After a previous disappointing tournament by England in South Africa back in the 2010 World Cup, the F.A tried to inspire new coaches to have them play a new way and get them to mature the new crop of players in this country quickly as they tried to replicate what Spain have achieved.
Germany struggled for years in their respective tournaments after 1996, but the footballing authorities over there were happy to give the team time and eventually saw their long awaited plans came to fruition, with the Germans winning the World Cup and having players within the game buying into it.
We could see the ‘Three Lions’ somewhere down the road roaring once again, but looking from the outside in it looks a very long way off with everyone associated with England wanting results straight away.
However lacking passion and having no belief are two things that you cannot level against their female counterparts though, as only a few months ago the England Women travelled to Canada for the Women’s World Cup and in all truth, weren’t expected to anything at all at tournament and didn’t have high hopes going into as such of doing too well.
They were led by Mark Sampson, a Welshman who was in charge of Bristol Academy and who led them to a second place finish, their highest ever in the Women’s Super League (WSL) and also took them to two successive Women’s F.A cup finals in tenure.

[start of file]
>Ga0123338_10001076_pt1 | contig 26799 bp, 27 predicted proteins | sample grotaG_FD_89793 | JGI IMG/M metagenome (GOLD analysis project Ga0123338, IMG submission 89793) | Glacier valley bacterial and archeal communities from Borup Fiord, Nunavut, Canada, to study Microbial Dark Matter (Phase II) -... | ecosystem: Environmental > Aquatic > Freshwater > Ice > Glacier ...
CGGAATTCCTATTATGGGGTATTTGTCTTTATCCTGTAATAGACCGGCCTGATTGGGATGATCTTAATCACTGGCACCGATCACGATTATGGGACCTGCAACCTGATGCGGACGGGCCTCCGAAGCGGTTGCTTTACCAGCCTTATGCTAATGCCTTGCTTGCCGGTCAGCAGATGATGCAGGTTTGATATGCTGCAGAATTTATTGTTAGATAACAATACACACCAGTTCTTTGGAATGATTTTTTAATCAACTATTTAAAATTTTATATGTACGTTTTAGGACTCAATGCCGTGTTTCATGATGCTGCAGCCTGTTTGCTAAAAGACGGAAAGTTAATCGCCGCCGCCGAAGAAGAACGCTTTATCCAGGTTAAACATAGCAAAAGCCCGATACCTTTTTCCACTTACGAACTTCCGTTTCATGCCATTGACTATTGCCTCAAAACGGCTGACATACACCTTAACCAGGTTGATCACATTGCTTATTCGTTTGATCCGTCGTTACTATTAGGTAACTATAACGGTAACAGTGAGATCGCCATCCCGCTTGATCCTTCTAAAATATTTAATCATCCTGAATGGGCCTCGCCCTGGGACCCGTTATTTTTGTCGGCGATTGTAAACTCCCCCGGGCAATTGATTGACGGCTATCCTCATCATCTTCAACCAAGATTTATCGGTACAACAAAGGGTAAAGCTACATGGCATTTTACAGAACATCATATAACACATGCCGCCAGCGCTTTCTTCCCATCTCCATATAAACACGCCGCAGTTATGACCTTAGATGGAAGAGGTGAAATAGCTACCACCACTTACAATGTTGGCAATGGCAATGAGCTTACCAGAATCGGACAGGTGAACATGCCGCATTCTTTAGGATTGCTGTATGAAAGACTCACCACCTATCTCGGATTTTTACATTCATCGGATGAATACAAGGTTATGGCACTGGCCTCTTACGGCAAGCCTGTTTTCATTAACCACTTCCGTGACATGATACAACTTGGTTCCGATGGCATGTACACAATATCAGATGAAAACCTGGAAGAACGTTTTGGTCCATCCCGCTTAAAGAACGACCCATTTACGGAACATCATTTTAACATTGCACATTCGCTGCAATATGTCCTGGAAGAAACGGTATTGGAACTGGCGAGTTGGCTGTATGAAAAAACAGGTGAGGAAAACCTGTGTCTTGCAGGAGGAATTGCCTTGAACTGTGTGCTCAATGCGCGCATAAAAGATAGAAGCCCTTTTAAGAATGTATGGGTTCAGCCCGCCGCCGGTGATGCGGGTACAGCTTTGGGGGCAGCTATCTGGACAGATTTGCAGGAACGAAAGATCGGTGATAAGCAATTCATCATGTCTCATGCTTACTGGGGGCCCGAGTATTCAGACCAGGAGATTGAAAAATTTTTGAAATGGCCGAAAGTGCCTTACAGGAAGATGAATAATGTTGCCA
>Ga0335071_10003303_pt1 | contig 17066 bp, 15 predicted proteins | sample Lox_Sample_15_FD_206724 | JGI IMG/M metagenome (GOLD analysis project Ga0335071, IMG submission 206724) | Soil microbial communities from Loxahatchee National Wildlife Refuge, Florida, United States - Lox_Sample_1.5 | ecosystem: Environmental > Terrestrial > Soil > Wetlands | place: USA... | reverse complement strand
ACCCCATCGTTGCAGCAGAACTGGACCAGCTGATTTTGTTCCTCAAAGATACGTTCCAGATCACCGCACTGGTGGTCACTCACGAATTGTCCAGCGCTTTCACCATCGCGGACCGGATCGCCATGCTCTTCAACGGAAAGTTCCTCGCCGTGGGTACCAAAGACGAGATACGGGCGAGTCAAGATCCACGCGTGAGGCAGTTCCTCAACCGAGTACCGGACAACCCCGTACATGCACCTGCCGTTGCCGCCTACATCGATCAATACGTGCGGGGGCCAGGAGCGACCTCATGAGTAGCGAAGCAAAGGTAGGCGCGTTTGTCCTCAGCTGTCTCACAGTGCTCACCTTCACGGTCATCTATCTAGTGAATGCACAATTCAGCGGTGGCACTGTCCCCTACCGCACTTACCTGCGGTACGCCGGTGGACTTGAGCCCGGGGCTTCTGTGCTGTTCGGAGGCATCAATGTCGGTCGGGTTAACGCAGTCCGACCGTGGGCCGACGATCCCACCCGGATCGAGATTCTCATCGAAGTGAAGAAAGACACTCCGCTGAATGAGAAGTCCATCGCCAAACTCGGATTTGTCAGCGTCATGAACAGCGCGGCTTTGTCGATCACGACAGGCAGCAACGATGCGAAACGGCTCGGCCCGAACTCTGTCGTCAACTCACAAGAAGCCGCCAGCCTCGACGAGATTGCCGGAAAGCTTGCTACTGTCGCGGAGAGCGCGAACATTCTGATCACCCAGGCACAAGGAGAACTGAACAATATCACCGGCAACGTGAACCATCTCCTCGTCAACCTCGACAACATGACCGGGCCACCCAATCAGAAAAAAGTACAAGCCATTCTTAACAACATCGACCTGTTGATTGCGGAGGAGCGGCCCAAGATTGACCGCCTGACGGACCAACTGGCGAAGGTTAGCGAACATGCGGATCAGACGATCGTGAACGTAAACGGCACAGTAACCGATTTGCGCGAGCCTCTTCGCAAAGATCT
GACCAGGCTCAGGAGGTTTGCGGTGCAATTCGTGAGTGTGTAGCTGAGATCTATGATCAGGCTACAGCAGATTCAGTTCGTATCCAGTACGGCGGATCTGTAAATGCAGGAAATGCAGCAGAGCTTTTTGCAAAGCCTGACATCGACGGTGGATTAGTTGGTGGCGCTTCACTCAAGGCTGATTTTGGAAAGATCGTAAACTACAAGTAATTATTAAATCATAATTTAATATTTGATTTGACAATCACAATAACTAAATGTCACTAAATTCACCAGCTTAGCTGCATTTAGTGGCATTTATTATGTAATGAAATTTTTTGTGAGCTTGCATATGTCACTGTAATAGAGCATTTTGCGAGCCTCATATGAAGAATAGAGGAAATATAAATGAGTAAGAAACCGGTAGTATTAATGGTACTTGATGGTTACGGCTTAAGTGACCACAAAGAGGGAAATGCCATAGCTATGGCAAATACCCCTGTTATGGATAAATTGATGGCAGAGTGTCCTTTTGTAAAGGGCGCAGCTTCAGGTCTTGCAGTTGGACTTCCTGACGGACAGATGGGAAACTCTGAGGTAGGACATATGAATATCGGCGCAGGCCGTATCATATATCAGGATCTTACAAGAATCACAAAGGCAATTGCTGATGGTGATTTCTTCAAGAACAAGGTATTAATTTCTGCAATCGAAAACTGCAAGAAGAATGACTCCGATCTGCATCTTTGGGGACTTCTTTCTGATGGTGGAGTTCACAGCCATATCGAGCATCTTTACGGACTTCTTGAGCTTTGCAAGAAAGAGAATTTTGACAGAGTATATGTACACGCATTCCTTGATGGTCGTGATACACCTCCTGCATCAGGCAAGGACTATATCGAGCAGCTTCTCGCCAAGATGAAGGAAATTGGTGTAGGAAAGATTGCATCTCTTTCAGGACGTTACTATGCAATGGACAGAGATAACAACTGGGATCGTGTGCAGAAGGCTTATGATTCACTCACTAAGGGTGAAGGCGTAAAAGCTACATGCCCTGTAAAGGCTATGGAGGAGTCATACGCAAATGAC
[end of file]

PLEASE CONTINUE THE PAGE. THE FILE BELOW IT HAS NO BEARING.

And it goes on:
He had big shoes to fill though with the outgoing Hope Powell stepping down after 15 years in charge of the national side, and who did almost everything on limited resources from the F.A during her time in charge.
Sampson led his side to their third straight World Cup Finals, in which they won all 10 group games and had a brilliant defensive record in qualifying, which saw scoring 52 goals and conceding just one in which came in their final group game against the Ukraine.
They started off their World Cup campaign with a sluggish 1-0 loss to France and followed that up with two successive wins against South American opposition by the same score of 2-1 and saw them moving on into the round of 16 once more.
In the second round they faced Norway in the knockout stages and had the Manchester City duo of Captain Steph Houghton and Lucy Bronze both netting in a 2-1 win for the Lionesses, to see England move into the quarter finals for the first time ever.
Momentum is a great thing and saw England’s new found confidence reaching fever pitch with a stunning 2-1 win over the home nation in Canada and set up a semi-final clash with Japan.
Japan was the proverbial red-hot favourites to get the better of England and saw Mark Sampson’s side as the biggest underdogs in the final four. Japan though struggled throughout the contest with the ‘Lionesses’ and saw the Japanese awarded a very controversial penalty to see them go ahead, but Fara Williams then levelled for England and with the game reaching it’s climax, the Japanese looked dead on their feet as extra time approached and as what has been accustomed to with England in the past we saw a heartbreaking incident.
A bizarre fluke of an own goal by Laura Bassett in the 92nd minute saw her help Japan advance through and saw England cruelly missing out on the World Cup Final.